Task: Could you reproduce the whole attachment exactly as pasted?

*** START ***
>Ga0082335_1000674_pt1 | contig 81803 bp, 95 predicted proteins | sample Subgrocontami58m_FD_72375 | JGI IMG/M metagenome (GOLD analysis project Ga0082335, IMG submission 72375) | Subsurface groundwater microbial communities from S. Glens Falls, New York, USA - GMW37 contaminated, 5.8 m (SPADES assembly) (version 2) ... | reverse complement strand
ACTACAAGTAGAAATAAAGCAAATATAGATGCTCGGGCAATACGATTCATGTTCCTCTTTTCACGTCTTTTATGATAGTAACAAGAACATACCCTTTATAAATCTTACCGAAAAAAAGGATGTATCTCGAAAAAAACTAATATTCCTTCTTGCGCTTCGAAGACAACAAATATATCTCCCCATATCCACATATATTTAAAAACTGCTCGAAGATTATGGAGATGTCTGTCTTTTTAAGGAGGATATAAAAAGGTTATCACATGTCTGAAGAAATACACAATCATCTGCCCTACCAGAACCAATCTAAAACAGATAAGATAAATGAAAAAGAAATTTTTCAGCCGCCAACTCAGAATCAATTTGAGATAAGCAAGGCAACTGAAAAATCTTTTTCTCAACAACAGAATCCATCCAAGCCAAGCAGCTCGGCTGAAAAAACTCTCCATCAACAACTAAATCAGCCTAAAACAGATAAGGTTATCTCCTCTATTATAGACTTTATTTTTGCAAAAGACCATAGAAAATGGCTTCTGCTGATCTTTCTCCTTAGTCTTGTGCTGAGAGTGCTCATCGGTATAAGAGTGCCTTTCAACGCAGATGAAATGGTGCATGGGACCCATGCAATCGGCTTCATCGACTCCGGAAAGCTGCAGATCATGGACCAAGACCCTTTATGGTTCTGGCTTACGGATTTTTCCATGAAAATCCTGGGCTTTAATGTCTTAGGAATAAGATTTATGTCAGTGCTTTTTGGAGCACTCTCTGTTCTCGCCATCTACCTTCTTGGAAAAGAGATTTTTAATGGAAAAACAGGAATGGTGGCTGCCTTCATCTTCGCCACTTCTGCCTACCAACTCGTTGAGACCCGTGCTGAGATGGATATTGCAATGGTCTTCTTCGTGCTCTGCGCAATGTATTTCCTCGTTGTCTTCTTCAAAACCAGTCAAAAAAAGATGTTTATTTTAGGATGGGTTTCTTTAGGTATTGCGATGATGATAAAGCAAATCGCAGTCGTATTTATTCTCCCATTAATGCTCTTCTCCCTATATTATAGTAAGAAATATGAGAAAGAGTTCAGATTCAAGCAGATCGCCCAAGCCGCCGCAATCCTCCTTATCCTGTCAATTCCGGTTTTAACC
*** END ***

>Ga0082335_1000674_pt1 | contig 81803 bp, 95 predicted proteins | sample Subgrocontami58m_FD_72375 | JGI IMG/M metagenome (GOLD analysis project Ga0082335, IMG submission 72375) | Subsurface groundwater microbial communities from S. Glens Falls, New York, USA - GMW37 contaminated, 5.8 m (SPADES assembly) (version 2) ... | reverse complement strand
ACTACAAGTAGAAATAAAGCAAATATAGATGCTCGGGCAATACGATTCATGTTCCTCTTTTCACGTCTTTTATGATAGTAACAAGAACATACCCTTTATAAATCTTACCGAAAAAAAGGATGTATCTCGAAAAAAACTAATATTCCTTCTTGCGCTTCGAAGACAACAAATATATCTCCCCATATCCACATATATTTAAAAACTGCTCGAAGATTATGGAGATGTCTGTCTTTTTAAGGAGGATATAAAAAGGTTATCACATGTCTGAAGAAATACACAATCATCTGCCCTACCAGAACCAATCTAAAACAGATAAGATAAATGAAAAAGAAATTTTTCAGCCGCCAACTCAGAATCAATTTGAGATAAGCAAGGCAACTGAAAAATCTTTTTCTCAACAACAGAATCCATCCAAGCCAAGCAGCTCGGCTGAAAAAACTCTCCATCAACAACTAAATCAGCCTAAAACAGATAAGGTTATCTCCTCTATTATAGACTTTATTTTTGCAAAAGACCATAGAAAATGGCTTCTGCTGATCTTTCTCCTTAGTCTTGTGCTGAGAGTGCTCATCGGTATAAGAGTGCCTTTCAACGCAGATGAAATGGTGCATGGGACCCATGCAATCGGCTTCATCGACTCCGGAAAGCTGCAGATCATGGACCAAGACCCTTTATGGTTCTGGCTTACGGATTTTTCCATGAAAATCCTGGGCTTTAATGTCTTAGGAATAAGATTTATGTCAGTGCTTTTTGGAGCACTCTCTGTTCTCGCCATCTACCTTCTTGGAAAAGAGATTTTTAATGGAAAAACAGGAATGGTGGCTGCCTTCATCTTCGCCACTTCTGCCTACCAACTCGTTGAGACCCGTGCTGAGATGGATATTGCAATGGTCTTCTTCGTGCTCTGCGCAATGTATTTCCTCGTTGTCTTCTTCAAAACCAGTCAAAAAAAGATGTTTATTTTAGGATGGGTTTCTTTAGGTATTGCGATGATGATAAAGCAAATCGCAGTCGTATTTATTCTCCCATTAATGCTCTTCTCCCTATATTATAGTAAGAAATATGAGAAAGAGTTCAGATTCAAGCAGATCGCCCAAGCCGCCGCAATCCTCCTTATCCTGTCAATTCCGGTTTTAACC